Child Custody

Child custody involves the decision of where the minor children of the marriage should live and who should be responsible for them. It is not true that mothers always get custody of the children when parents get divorced. The courts have to consider the best interests of the children in custody matters. For example,if it is determined that the mother is abusive,neglectful, mentally ill, a substance abuser, has an extensive criminal record, is in prison, or presents a clear and present danger to the child, then she will be denied custody. She will be deemed to be an unfit parent, and completely unreliable when it comes to the care,guidance, support and supervision of the children.

However, less than 20% of single parents with custodial rights are the fathers,since in the absence of proving that the mother is an unfit parent, judges usually grant custody to the mother. It is important to understand that there are different types of child custody, ie. Sole custody, Legal custody and Joint custody.

Sole custody, also known as full custody, is awarded when a parent must demonstrate to the court that their former partner is an unfit parent. Also, in situations where the parents live too far apart, the courts award sole physical custody to one parent, usually to spare the child the trauma of too much traveling between parents. . Legal custody refers to the legal authority of one parent to make major unilateral decisions for a child, such as choices about medicine, religion and education. The parent with legal custody can choose how the child will be brought up without any input from the non-custodial parent. This parent usually has sole physical custody.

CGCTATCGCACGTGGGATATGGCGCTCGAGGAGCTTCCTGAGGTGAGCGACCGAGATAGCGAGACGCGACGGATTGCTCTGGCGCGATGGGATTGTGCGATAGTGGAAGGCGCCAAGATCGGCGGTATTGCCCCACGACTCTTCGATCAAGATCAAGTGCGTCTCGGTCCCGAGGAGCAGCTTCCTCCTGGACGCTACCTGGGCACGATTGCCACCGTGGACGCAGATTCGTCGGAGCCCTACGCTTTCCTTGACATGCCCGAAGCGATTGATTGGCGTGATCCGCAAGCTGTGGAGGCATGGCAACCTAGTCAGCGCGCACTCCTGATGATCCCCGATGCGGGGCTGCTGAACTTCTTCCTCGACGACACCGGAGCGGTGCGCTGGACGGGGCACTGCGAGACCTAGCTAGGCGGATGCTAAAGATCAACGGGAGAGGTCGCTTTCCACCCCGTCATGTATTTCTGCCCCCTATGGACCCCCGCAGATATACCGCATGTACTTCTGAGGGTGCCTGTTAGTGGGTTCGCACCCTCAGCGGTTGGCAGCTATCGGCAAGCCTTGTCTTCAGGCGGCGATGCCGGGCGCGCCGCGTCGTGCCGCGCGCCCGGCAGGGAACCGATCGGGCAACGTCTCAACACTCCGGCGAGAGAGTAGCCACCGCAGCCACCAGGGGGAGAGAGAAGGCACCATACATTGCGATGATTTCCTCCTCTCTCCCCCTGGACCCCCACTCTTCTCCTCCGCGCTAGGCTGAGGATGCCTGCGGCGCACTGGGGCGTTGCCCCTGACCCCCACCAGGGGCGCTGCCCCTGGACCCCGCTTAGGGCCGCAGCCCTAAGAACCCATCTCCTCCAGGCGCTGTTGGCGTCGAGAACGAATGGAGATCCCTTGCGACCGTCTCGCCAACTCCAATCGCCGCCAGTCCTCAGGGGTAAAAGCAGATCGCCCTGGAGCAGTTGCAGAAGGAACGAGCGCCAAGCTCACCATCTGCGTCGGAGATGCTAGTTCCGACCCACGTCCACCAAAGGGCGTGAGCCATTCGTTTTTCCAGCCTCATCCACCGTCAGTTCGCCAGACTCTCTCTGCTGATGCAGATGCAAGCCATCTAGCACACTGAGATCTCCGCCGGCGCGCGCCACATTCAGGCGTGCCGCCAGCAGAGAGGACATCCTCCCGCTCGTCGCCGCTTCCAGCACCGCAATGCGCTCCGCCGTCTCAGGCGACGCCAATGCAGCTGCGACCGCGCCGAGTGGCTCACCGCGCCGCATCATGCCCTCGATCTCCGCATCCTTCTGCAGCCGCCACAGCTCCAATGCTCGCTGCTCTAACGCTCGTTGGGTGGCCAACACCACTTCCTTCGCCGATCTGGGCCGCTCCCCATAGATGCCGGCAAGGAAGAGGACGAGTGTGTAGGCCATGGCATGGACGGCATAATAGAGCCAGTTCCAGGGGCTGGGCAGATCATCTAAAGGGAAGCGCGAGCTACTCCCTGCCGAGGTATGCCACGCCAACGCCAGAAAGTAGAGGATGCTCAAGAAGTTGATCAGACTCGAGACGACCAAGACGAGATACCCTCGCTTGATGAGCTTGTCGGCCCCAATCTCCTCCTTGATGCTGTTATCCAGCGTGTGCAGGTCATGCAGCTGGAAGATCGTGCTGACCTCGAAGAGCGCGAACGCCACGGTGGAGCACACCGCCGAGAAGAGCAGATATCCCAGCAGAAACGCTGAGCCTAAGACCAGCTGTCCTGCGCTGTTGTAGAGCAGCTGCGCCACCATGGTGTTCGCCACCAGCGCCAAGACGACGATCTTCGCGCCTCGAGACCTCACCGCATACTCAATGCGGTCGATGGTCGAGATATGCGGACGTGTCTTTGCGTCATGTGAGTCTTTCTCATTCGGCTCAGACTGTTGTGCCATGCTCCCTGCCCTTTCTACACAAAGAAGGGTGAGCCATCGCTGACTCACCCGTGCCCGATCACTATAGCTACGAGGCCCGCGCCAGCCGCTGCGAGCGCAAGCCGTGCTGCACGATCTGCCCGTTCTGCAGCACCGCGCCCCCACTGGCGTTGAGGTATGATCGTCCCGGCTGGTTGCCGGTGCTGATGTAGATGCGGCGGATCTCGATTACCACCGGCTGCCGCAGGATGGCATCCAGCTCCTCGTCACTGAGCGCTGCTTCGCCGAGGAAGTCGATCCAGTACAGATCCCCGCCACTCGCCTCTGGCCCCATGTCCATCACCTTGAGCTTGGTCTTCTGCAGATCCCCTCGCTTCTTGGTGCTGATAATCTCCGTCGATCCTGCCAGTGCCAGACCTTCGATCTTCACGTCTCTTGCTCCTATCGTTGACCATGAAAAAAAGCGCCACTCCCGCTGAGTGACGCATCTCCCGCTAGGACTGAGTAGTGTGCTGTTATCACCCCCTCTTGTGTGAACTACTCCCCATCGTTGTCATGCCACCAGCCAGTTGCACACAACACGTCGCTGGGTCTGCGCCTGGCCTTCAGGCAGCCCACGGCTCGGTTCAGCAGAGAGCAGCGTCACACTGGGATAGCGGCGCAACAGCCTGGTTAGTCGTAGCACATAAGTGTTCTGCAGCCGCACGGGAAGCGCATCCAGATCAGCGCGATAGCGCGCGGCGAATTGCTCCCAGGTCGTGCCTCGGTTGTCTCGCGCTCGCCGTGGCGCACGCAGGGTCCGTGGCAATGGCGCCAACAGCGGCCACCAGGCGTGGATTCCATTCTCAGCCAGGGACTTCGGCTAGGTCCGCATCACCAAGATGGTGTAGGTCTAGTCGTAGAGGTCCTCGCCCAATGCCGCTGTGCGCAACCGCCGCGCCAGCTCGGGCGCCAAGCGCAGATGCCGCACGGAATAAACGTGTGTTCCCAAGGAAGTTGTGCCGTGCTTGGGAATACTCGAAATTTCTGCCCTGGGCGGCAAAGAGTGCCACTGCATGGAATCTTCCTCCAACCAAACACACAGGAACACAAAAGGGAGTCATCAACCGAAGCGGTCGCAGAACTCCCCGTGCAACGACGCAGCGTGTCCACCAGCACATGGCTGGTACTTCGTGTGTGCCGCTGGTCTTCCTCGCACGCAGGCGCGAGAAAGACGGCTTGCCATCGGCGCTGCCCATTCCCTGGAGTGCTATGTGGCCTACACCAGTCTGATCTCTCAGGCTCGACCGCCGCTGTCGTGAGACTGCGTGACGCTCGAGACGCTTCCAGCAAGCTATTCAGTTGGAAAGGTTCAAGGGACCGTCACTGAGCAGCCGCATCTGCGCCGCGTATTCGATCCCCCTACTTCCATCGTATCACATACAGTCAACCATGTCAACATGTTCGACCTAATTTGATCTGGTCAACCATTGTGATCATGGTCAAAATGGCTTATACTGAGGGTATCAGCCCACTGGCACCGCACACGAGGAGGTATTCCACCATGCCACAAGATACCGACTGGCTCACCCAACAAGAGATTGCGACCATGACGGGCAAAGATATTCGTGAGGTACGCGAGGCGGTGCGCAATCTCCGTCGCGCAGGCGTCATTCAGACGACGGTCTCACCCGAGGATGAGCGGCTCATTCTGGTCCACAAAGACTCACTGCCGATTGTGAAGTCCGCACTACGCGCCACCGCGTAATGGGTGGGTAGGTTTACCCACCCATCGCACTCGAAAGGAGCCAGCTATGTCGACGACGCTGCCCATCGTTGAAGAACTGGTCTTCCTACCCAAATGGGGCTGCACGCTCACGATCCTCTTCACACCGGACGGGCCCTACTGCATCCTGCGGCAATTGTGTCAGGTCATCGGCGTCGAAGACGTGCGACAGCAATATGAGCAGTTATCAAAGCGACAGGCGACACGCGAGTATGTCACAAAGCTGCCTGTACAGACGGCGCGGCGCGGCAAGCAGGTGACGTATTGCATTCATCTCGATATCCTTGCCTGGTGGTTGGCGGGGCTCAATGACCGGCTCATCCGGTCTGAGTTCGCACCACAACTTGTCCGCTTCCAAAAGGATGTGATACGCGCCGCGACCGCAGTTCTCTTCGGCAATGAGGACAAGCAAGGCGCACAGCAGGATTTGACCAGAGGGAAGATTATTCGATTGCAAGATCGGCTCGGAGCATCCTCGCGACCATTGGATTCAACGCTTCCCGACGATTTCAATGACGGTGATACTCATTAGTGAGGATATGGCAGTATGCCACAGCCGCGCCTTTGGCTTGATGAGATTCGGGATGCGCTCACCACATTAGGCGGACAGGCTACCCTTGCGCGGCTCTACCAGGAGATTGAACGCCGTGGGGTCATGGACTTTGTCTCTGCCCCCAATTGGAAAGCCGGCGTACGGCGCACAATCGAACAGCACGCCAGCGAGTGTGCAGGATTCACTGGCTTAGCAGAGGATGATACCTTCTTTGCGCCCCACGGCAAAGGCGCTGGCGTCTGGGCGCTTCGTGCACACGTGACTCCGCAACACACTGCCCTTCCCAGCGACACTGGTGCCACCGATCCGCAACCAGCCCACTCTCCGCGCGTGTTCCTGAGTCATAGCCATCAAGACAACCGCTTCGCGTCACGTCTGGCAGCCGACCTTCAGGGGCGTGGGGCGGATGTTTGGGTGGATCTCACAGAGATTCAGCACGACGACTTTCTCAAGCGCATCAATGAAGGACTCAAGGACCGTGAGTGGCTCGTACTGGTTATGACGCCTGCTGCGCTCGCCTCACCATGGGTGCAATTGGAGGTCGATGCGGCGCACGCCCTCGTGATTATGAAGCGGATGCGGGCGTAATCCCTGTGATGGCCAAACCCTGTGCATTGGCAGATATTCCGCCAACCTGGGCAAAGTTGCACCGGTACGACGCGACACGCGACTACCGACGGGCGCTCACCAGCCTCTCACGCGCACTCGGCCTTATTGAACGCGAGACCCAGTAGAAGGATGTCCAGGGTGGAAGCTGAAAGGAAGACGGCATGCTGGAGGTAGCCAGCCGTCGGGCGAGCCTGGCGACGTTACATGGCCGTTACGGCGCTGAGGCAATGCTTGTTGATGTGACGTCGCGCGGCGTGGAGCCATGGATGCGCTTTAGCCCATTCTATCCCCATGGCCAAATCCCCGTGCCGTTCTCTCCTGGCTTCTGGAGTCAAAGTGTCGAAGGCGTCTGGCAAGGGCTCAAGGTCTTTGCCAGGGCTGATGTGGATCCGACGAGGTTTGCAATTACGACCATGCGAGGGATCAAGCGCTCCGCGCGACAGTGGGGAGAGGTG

Joint custody arrangements can refer to physical custody, legal custody or both. In this arrangement,both parents share responsibilities for the child's upbringing, and have input into decisions regarding their child's future. In most custody cases handled by this firm, the divorcing couples are awards joint custody with physical custody awarded to one parent, ie the child primarily resides with one of the parents. Visitation schedules are worked out amicably between the parents, based on each parent's housing situation, work schedules and the child's needs. In New York, the courts believe that joint custody arrangements are in the best interests of the child, where the child stays in regular contact with both parents, and the parents share responsibility for the child. A court can make orders about a child's custody only until the child is 18 years old.